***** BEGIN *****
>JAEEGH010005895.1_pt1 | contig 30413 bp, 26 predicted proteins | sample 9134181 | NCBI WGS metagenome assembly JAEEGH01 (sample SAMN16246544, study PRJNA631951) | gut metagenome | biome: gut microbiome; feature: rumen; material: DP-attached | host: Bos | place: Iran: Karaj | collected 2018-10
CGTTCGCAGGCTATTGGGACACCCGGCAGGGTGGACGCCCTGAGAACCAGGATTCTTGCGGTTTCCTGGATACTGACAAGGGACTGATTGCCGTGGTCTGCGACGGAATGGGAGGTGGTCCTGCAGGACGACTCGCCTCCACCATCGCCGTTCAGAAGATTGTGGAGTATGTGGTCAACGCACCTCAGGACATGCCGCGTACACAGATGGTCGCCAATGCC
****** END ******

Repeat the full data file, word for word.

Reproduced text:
>JAEEGH010005895.1_pt1 | contig 30413 bp, 26 predicted proteins | sample 9134181 | NCBI WGS metagenome assembly JAEEGH01 (sample SAMN16246544, study PRJNA631951) | gut metagenome | biome: gut microbiome; feature: rumen; material: DP-attached | host: Bos | place: Iran: Karaj | collected 2018-10
CGTTCGCAGGCTATTGGGACACCCGGCAGGGTGGACGCCCTGAGAACCAGGATTCTTGCGGTTTCCTGGATACTGACAAGGGACTGATTGCCGTGGTCTGCGACGGAATGGGAGGTGGTCCTGCAGGACGACTCGCCTCCACCATCGCCGTTCAGAAGATTGTGGAGTATGTGGTCAACGCACCTCAGGACATGCCGCGTACACAGATGGTCGCCAATGCC